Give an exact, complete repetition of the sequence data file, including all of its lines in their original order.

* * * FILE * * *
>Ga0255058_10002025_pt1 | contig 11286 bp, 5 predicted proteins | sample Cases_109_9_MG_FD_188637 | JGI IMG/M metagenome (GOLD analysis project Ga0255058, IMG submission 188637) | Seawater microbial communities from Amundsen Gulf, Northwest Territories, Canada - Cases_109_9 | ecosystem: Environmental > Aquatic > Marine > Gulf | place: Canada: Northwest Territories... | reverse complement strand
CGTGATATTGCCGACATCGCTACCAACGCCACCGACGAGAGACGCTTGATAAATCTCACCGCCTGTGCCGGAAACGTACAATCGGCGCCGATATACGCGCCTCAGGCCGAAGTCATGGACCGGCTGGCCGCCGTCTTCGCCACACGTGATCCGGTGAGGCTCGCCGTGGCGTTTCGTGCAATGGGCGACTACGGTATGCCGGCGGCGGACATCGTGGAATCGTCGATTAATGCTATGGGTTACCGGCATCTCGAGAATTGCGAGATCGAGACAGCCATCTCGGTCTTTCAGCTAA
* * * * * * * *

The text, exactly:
>Ga0255058_10002025_pt1 | contig 11286 bp, 5 predicted proteins | sample Cases_109_9_MG_FD_188637 | JGI IMG/M metagenome (GOLD analysis project Ga0255058, IMG submission 188637) | Seawater microbial communities from Amundsen Gulf, Northwest Territories, Canada - Cases_109_9 | ecosystem: Environmental > Aquatic > Marine > Gulf | place: Canada: Northwest Territories... | reverse complement strand
CGTGATATTGCCGACATCGCTACCAACGCCACCGACGAGAGACGCTTGATAAATCTCACCGCCTGTGCCGGAAACGTACAATCGGCGCCGATATACGCGCCTCAGGCCGAAGTCATGGACCGGCTGGCCGCCGTCTTCGCCACACGTGATCCGGTGAGGCTCGCCGTGGCGTTTCGTGCAATGGGCGACTACGGTATGCCGGCGGCGGACATCGTGGAATCGTCGATTAATGCTATGGGTTACCGGCATCTCGAGAATTGCGAGATCGAGACAGCCATCTCGGTCTTTCAGCTAA